‘Where You Belong’ opens up directly where the previous episode ended, with Nightmare Weiss and the Nicholas statue cleaning up the city – any of the Little Weiss’s that grew too big are reverted back to their normal size and returned to their prison, along with dream Ren and Nora. Aiding her in this endeavour is a Nightmare Geist, transformed from a statue of her father into the form of the Geist she battled in the real world. Also, I love the joke of Jaune standing up to Weiss only for him to be thrown into prison as well – still not a fan of him trying to get some of the spotlight, but still gave me a chuckle.
Meanwhile, team RWBY faces off against the Nicholas statue to regain entrance to the palace, and I do like how some of the themes that were brought up at the start of the show are starting to come full circle, with Ruby stepping up to her role as leader, and Yang allowing her to do so instead of choosing to go in her stead.
As the Nightmare Grimm tightens its grip on the Ice Queendom, Jaune and Pyrrha manage to escape their prison with a group of the little Weisses, seeking sanctuary in the Schnee Dust Company train, which the Nightmare avoids because of Jaune’s connection to the Grimm. I’ve made my disdain for Jaune acting like the main character clear in previous reviews, so let’s move on from that.
In the palace, team RWBY try to destroy the Nightmare Grimm, only to have their efforts thwarted by Nightmare Weiss. Separated from Yang and Blake, a wounded Ruby reunites with Jaune and seeks sanctuary at the train, with both of them reflecting on Weiss’s condition and Ruby slipping into self-deprecation for her failures as a leader before she passes out due to her wound and the Nightmare’s influence growing stronger on her. Now while the original RWBY show has a thing for concluding episodes on a cliffhanger, the way ‘Where You Belong’ finishes is so good.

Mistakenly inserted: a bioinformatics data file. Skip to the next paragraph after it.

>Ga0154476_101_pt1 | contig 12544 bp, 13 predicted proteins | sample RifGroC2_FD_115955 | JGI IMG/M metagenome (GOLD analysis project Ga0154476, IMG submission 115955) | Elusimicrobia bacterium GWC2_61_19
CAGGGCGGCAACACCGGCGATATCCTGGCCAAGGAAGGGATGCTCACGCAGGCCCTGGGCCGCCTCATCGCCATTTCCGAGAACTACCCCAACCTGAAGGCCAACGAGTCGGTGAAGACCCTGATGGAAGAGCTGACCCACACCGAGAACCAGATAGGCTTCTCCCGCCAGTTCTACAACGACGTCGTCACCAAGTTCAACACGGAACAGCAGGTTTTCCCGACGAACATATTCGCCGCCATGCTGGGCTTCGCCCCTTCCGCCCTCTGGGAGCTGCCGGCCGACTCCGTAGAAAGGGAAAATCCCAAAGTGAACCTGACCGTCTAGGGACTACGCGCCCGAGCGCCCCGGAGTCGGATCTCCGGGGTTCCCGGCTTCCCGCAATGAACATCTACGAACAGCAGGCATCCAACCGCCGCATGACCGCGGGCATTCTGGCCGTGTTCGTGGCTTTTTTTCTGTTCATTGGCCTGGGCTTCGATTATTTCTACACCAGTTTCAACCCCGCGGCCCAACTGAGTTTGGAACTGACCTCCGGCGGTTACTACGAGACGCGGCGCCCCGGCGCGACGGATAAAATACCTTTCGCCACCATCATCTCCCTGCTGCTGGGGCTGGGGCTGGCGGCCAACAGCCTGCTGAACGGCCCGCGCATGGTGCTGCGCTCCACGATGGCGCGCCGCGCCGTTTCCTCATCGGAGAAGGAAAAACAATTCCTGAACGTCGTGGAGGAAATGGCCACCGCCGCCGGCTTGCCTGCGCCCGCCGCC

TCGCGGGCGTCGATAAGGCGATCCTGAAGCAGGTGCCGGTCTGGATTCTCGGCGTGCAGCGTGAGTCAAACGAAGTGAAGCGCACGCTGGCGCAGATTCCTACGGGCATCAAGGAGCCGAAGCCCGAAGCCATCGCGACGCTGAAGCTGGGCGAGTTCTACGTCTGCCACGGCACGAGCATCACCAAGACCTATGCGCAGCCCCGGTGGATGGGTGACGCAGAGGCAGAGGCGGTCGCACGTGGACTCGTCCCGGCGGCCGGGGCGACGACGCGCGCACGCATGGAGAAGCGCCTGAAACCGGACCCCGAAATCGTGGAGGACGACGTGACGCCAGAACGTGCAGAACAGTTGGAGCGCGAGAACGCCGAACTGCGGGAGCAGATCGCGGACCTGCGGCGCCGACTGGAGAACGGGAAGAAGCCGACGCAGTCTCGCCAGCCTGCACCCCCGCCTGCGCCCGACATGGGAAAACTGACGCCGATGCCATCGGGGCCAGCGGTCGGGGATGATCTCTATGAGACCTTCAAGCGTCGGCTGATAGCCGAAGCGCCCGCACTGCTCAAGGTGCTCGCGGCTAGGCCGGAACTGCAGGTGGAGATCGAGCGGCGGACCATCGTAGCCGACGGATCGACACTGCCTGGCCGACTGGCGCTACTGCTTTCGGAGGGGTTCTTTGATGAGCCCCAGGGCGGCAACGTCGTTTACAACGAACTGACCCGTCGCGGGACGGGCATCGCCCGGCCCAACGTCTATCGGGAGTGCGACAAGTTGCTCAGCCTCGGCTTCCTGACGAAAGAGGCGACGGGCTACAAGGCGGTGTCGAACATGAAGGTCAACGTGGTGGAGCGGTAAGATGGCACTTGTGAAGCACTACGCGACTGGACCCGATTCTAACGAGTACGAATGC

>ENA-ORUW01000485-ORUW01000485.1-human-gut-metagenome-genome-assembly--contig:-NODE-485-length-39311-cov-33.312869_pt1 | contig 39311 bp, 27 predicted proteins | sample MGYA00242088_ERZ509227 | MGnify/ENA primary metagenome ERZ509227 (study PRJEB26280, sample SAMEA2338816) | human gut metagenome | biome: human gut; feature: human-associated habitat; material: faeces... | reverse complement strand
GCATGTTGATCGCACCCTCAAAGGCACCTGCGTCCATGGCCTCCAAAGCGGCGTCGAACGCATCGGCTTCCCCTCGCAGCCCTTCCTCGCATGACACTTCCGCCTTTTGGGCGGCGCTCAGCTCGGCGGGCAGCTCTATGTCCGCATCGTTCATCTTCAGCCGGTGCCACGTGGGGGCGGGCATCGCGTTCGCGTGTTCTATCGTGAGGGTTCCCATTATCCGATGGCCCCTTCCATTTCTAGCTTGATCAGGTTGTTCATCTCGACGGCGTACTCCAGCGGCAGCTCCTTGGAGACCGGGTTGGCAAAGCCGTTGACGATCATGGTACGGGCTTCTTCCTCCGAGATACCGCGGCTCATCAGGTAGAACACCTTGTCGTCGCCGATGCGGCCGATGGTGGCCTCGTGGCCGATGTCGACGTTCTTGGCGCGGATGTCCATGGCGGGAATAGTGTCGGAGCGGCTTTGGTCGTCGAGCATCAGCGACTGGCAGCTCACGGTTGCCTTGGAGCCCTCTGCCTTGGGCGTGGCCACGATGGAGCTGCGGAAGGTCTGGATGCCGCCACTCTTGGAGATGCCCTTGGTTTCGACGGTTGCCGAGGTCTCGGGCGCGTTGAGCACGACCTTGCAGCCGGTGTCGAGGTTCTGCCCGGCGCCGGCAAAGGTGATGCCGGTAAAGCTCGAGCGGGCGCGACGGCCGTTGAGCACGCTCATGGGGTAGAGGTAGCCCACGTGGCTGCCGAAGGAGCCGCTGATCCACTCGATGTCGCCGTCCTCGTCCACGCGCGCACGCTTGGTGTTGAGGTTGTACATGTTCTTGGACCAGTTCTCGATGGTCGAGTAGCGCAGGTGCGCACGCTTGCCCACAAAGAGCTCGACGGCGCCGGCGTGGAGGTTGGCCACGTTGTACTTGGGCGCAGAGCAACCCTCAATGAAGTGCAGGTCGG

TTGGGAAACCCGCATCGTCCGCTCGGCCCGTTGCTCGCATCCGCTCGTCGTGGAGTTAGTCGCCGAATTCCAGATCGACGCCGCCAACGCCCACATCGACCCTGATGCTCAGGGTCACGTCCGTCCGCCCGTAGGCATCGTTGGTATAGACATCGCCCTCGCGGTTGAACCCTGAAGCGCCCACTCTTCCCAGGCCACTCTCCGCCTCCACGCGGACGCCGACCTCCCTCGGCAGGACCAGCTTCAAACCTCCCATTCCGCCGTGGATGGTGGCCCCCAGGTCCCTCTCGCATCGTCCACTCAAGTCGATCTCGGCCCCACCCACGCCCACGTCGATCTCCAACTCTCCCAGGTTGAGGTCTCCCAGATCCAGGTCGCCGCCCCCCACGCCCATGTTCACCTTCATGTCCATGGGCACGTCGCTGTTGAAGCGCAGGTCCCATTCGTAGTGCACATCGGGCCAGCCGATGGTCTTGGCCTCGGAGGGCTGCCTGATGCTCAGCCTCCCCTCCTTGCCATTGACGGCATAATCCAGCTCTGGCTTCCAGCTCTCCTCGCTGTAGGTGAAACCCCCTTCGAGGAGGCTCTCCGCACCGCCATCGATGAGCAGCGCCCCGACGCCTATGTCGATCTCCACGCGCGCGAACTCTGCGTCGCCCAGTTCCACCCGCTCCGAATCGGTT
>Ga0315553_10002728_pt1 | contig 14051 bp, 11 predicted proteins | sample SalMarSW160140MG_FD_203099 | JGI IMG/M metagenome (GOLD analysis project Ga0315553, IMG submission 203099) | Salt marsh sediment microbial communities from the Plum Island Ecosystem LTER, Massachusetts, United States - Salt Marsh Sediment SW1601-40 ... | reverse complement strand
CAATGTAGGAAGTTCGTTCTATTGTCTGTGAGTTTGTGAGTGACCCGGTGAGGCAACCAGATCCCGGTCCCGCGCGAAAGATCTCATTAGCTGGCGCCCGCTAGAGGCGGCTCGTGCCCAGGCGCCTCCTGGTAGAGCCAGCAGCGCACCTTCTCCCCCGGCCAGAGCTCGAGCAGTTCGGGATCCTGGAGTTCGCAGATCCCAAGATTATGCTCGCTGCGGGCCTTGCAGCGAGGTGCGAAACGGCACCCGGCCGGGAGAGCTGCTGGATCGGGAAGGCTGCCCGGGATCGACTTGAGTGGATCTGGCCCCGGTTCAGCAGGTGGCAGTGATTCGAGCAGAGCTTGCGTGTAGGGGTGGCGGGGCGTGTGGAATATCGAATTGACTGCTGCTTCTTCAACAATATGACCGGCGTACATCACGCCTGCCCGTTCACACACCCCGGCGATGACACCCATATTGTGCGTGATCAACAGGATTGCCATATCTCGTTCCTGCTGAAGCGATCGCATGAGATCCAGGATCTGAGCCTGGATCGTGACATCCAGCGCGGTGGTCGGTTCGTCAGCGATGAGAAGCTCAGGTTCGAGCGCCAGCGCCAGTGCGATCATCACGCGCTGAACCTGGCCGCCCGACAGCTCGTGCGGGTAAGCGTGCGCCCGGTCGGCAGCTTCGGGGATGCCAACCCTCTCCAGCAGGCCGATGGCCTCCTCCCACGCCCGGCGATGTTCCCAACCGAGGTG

Yang and Blake are left to explore a new banishment realm in the Ice Queendom; Nightmare Weiss is on the edge of accepting “true sleep”, while Ruby finds herself in her own nightmare, with people at first applauding and making her believe she rescued Weiss before things slip into darkness. It’s a scene that’s almost horror movie worthy.
I’ve mentioned in previous reviews that Ice Queendom does take inspiration from other forms of media, some quite blatant. The ending of ‘Where You Belong’ is no exception: it feels like a combination of the ending of Neon Genesis Evangelion with the applause, Inception with the nightmare within a nightmare, and The Empire Strikes Back with this portion of the story concluding with our heroes at their lowest point yet, but it still leaves the viewer with equal levels of dread and anticipation.
Despite being a collaborative project with RoosterTeeth, it is still cool to see how studio SHAFT do seem to be fans of the original show. When Weiss is left contemplating her “true sleep”, she does so while staring at an apple – referring to how her character takes inspiration from the fairy tale of Snow White.
Even though Ice Queendom is a spinoff that takes place within the canon of the original show, and therefore anyone familiar with it knows that team RWBY is going to turn out alright – still, how will they turn out alright? There are a couple of moments that are a bit cheesy – like Jaune’s monologue about how Weiss had to lock her childlike emotions away to function as an adult – but ‘Where You Belong’ is the darkest, and possibly the best moment of Ice Queendom.
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